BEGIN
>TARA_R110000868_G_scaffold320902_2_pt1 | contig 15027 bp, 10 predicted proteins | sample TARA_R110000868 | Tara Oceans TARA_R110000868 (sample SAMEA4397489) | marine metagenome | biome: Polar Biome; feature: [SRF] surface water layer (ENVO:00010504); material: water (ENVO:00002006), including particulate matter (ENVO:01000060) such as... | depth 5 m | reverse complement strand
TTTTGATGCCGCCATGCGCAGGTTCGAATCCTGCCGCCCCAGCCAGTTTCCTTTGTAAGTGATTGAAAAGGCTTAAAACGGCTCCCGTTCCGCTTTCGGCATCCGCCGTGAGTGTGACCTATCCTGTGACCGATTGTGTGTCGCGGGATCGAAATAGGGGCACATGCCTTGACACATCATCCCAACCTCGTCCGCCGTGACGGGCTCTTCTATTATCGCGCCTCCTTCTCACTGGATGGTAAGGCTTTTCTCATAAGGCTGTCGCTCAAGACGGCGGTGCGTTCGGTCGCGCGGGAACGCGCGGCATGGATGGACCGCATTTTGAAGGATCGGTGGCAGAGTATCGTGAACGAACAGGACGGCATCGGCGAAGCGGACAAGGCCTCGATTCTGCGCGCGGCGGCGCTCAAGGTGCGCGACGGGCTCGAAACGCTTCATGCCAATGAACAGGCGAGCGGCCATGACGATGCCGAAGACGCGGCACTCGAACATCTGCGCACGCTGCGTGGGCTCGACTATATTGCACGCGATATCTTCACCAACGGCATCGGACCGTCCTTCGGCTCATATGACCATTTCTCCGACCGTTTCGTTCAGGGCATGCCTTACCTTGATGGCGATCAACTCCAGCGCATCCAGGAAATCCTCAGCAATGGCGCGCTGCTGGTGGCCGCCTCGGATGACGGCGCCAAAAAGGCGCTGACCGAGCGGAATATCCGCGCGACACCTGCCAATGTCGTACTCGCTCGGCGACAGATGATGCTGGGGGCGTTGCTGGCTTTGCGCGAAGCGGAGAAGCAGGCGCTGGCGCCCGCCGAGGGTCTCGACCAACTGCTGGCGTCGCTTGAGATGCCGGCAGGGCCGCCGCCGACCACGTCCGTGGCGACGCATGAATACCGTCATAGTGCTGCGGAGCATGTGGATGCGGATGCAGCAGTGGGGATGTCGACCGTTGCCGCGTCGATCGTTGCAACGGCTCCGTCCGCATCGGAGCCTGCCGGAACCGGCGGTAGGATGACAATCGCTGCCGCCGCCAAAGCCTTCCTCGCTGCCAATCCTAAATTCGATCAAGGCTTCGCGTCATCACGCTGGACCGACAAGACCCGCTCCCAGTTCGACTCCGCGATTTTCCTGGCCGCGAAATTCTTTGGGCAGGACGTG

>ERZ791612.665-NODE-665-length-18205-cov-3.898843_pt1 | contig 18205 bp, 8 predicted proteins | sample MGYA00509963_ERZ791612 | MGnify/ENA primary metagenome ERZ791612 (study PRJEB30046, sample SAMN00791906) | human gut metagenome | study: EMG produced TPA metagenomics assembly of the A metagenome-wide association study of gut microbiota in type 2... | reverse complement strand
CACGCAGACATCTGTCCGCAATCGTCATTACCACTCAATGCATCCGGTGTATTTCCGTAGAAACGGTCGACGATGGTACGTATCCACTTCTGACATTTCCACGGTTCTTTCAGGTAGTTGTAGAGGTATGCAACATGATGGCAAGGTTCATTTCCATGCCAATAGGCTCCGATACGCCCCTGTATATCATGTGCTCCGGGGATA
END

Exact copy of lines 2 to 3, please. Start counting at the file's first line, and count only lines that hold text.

TTTTGATGCCGCCATGCGCAGGTTCGAATCCTGCCGCCCCAGCCAGTTTCCTTTGTAAGTGATTGAAAAGGCTTAAAACGGCTCCCGTTCCGCTTTCGGCATCCGCCGTGAGTGTGACCTATCCTGTGACCGATTGTGTGTCGCGGGATCGAAATAGGGGCACATGCCTTGACACATCATCCCAACCTCGTCCGCCGTGACGGGCTCTTCTATTATCGCGCCTCCTTCTCACTGGATGGTAAGGCTTTTCTCATAAGGCTGTCGCTCAAGACGGCGGTGCGTTCGGTCGCGCGGGAACGCGCGGCATGGATGGACCGCATTTTGAAGGATCGGTGGCAGAGTATCGTGAACGAACAGGACGGCATCGGCGAAGCGGACAAGGCCTCGATTCTGCGCGCGGCGGCGCTCAAGGTGCGCGACGGGCTCGAAACGCTTCATGCCAATGAACAGGCGAGCGGCCATGACGATGCCGAAGACGCGGCACTCGAACATCTGCGCACGCTGCGTGGGCTCGACTATATTGCACGCGATATCTTCACCAACGGCATCGGACCGTCCTTCGGCTCATATGACCATTTCTCCGACCGTTTCGTTCAGGGCATGCCTTACCTTGATGGCGATCAACTCCAGCGCATCCAGGAAATCCTCAGCAATGGCGCGCTGCTGGTGGCCGCCTCGGATGACGGCGCCAAAAAGGCGCTGACCGAGCGGAATATCCGCGCGACACCTGCCAATGTCGTACTCGCTCGGCGACAGATGATGCTGGGGGCGTTGCTGGCTTTGCGCGAAGCGGAGAAGCAGGCGCTGGCGCCCGCCGAGGGTCTCGACCAACTGCTGGCGTCGCTTGAGATGCCGGCAGGGCCGCCGCCGACCACGTCCGTGGCGACGCATGAATACCGTCATAGTGCTGCGGAGCATGTGGATGCGGATGCAGCAGTGGGGATGTCGACCGTTGCCGCGTCGATCGTTGCAACGGCTCCGTCCGCATCGGAGCCTGCCGGAACCGGCGGTAGGATGACAATCGCTGCCGCCGCCAAAGCCTTCCTCGCTGCCAATCCTAAATTCGATCAAGGCTTCGCGTCATCACGCTGGACCGACAAGACCCGCTCCCAGTTCGACTCCGCGATTTTCCTGGCCGCGAAATTCTTTGGGCAGGACGTG

>ERZ791612.665-NODE-665-length-18205-cov-3.898843_pt1 | contig 18205 bp, 8 predicted proteins | sample MGYA00509963_ERZ791612 | MGnify/ENA primary metagenome ERZ791612 (study PRJEB30046, sample SAMN00791906) | human gut metagenome | study: EMG produced TPA metagenomics assembly of the A metagenome-wide association study of gut microbiota in type 2... | reverse complement strand